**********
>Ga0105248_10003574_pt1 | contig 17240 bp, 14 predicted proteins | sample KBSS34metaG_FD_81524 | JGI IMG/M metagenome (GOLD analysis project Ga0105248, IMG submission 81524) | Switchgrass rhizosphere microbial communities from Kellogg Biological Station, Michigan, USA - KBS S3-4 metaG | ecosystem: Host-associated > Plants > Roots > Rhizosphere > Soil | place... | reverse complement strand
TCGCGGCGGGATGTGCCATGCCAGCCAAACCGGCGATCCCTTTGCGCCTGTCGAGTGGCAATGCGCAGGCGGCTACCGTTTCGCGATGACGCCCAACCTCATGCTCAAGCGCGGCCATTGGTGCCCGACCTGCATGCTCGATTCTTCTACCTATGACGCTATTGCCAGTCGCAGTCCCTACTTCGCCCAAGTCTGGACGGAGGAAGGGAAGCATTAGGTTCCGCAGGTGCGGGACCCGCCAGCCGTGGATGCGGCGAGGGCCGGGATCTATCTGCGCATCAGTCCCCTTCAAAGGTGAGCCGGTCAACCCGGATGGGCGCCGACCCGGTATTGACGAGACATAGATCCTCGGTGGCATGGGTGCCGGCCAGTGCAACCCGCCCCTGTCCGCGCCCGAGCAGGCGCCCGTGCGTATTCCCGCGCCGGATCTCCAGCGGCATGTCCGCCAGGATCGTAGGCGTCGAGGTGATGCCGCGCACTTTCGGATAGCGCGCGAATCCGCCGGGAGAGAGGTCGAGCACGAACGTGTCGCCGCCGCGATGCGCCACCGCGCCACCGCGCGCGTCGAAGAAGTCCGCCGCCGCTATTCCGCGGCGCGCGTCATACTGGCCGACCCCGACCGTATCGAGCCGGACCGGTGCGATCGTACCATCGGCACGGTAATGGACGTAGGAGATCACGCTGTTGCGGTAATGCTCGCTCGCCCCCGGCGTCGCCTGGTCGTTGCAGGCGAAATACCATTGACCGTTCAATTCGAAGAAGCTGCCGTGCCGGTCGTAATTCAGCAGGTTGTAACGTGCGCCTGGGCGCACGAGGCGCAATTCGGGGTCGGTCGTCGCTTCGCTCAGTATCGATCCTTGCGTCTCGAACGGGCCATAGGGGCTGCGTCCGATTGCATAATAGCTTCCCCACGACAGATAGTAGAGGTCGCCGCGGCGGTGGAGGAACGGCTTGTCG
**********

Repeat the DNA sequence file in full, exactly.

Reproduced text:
>Ga0105248_10003574_pt1 | contig 17240 bp, 14 predicted proteins | sample KBSS34metaG_FD_81524 | JGI IMG/M metagenome (GOLD analysis project Ga0105248, IMG submission 81524) | Switchgrass rhizosphere microbial communities from Kellogg Biological Station, Michigan, USA - KBS S3-4 metaG | ecosystem: Host-associated > Plants > Roots > Rhizosphere > Soil | place... | reverse complement strand
TCGCGGCGGGATGTGCCATGCCAGCCAAACCGGCGATCCCTTTGCGCCTGTCGAGTGGCAATGCGCAGGCGGCTACCGTTTCGCGATGACGCCCAACCTCATGCTCAAGCGCGGCCATTGGTGCCCGACCTGCATGCTCGATTCTTCTACCTATGACGCTATTGCCAGTCGCAGTCCCTACTTCGCCCAAGTCTGGACGGAGGAAGGGAAGCATTAGGTTCCGCAGGTGCGGGACCCGCCAGCCGTGGATGCGGCGAGGGCCGGGATCTATCTGCGCATCAGTCCCCTTCAAAGGTGAGCCGGTCAACCCGGATGGGCGCCGACCCGGTATTGACGAGACATAGATCCTCGGTGGCATGGGTGCCGGCCAGTGCAACCCGCCCCTGTCCGCGCCCGAGCAGGCGCCCGTGCGTATTCCCGCGCCGGATCTCCAGCGGCATGTCCGCCAGGATCGTAGGCGTCGAGGTGATGCCGCGCACTTTCGGATAGCGCGCGAATCCGCCGGGAGAGAGGTCGAGCACGAACGTGTCGCCGCCGCGATGCGCCACCGCGCCACCGCGCGCGTCGAAGAAGTCCGCCGCCGCTATTCCGCGGCGCGCGTCATACTGGCCGACCCCGACCGTATCGAGCCGGACCGGTGCGATCGTACCATCGGCACGGTAATGGACGTAGGAGATCACGCTGTTGCGGTAATGCTCGCTCGCCCCCGGCGTCGCCTGGTCGTTGCAGGCGAAATACCATTGACCGTTCAATTCGAAGAAGCTGCCGTGCCGGTCGTAATTCAGCAGGTTGTAACGTGCGCCTGGGCGCACGAGGCGCAATTCGGGGTCGGTCGTCGCTTCGCTCAGTATCGATCCTTGCGTCTCGAACGGGCCATAGGGGCTGCGTCCGATTGCATAATAGCTTCCCCACGACAGATAGTAGAGGTCGCCGCGGCGGTGGAGGAACGGCTTGTCG